Although the idea of journey is not as strong in the Gospel of Mark as it is in Luke, the disciples have still been following Jesus along the way for many kilometres now. And still they are struggling to make sense of who Jesus is and what it means to follow him on the road. Now that their journey is almost ended, they meet another blind beggar outside of the town. This man is called Bartimaeus and he manages to attract the wrong kind of attention by shouting out after Jesus for mercy. It is enough to make Jesus stop and call the man to him. The voices of the crowd that had been asking him to be quiet now change to voices of affirmation and courage.

The faith of Bartimaeus becomes clear. He doesn’t wait for the healing to throw off his protection as a beggar from the cold and the elements – and indeed his whole identity and purpose. No more waiting, no more confusion: he throws aside the cloak and jumps up and runs to Jesus, perhaps still with the cry for mercy upon his lips.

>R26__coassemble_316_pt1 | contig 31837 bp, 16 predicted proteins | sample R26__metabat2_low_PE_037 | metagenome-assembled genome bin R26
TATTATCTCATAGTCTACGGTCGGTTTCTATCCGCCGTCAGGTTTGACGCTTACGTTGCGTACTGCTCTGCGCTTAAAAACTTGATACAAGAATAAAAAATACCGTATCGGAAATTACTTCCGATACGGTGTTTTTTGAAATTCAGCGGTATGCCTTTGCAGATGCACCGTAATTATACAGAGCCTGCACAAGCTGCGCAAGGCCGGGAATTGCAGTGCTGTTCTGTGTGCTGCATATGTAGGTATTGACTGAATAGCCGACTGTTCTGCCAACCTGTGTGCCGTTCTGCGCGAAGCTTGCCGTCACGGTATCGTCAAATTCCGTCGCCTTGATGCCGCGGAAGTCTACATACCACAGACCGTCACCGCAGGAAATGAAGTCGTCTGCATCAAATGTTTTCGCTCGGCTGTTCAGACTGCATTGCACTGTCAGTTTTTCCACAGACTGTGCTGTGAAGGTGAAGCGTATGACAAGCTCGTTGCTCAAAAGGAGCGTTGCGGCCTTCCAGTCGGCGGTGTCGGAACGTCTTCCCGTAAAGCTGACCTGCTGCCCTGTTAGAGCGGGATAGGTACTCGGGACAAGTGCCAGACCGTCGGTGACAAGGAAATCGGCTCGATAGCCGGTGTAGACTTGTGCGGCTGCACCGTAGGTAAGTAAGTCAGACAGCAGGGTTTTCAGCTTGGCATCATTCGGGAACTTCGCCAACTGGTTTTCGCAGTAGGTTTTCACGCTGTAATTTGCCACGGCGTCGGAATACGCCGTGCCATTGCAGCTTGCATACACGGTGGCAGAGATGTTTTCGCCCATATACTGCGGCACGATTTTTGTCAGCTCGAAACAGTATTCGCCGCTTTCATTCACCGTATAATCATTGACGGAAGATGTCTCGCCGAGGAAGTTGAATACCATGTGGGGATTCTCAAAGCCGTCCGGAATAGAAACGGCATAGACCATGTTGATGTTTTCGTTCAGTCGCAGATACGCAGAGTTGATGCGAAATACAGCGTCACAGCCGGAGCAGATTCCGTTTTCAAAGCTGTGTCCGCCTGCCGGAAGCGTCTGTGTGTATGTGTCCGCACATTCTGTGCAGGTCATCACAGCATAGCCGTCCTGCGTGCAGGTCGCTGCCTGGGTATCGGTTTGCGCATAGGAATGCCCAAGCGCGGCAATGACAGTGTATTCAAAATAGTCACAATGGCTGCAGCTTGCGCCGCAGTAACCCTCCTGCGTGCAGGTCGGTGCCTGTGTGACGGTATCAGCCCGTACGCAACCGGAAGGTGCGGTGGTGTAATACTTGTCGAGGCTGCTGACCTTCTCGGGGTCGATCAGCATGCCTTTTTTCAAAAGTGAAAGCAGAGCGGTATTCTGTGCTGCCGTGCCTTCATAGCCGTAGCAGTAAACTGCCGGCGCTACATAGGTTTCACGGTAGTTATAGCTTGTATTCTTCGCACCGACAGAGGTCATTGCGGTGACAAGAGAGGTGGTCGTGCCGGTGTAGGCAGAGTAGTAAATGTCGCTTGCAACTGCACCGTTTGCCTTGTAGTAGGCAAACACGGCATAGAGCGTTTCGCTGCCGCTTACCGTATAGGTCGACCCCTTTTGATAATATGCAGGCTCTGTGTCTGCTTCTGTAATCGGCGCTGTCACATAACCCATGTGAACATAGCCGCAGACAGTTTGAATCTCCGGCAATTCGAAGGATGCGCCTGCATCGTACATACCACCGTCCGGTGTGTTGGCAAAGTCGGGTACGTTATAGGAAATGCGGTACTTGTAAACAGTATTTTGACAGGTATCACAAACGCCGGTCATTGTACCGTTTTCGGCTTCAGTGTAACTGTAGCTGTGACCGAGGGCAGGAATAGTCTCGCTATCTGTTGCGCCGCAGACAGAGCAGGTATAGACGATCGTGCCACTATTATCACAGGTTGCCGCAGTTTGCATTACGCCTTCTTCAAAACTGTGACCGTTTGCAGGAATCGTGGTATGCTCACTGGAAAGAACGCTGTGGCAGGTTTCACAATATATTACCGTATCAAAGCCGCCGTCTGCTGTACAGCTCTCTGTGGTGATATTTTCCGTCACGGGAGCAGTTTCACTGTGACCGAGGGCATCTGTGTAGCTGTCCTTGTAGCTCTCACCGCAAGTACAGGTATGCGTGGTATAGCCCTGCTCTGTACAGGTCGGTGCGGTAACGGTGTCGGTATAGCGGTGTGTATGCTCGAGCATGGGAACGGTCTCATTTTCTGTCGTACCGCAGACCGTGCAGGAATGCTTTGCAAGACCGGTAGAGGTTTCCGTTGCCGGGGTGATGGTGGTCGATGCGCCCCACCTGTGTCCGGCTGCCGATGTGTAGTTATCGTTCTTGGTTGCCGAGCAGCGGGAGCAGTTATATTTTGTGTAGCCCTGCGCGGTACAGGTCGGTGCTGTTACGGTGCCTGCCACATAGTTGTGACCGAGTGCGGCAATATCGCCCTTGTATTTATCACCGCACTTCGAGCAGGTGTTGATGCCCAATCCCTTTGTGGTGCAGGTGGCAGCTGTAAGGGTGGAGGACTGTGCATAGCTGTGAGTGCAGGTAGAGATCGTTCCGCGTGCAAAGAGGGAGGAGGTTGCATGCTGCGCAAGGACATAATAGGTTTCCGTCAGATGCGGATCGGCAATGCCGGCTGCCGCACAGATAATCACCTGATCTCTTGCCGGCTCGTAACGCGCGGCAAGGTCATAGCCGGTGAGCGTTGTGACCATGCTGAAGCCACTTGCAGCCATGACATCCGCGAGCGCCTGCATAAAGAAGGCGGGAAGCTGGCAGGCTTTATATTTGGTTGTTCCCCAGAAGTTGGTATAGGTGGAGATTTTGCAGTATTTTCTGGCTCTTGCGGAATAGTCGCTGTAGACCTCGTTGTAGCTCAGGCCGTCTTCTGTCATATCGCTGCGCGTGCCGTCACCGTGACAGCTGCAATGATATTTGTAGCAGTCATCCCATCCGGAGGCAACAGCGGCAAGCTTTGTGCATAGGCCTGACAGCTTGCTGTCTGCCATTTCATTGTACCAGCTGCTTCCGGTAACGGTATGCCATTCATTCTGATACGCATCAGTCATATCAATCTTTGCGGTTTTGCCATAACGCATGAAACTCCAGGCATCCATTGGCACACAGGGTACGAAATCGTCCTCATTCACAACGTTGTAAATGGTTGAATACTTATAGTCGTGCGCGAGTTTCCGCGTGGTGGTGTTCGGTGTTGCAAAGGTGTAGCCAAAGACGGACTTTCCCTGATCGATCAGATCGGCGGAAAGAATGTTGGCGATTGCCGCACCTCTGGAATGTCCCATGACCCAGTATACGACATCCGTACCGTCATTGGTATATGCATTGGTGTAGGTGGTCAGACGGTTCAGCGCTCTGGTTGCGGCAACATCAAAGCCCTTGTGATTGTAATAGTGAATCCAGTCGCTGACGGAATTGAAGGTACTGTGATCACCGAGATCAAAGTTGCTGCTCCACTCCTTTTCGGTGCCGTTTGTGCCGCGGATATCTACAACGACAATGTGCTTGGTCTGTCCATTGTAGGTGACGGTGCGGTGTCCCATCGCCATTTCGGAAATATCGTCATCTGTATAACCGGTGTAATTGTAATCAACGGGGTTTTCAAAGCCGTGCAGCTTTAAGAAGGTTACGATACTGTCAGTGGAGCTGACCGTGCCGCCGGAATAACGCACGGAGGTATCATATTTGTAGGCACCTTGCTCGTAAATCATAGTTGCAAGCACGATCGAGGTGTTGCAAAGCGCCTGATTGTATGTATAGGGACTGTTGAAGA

Jesus wants to know what his deepest desire is – so even if it is abundantly clear what this man’s need really is, Jesus takes the time to ask him the obvious question: what do you want me to do for you? Perhaps the question is necessary because Jesus knows that if he does this for Bartimaeus that his whole life will change. Perhaps his question is really – do you want to give up begging and find a completely new way to live, a new job, new friends, a new place to live?

Bartimaeus becomes in his simple determination to see and follow the Lord an example of faith and discipleship. Unlike the disciples who in their blindness wanted glory, prestige and power, this man wants to know the only one who can save him. He is able to give the right answer to this question. What about us? What do you want Jesus to do for you?

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Journey Radio Program
Sunday 30, Year B. Mark 10:46-52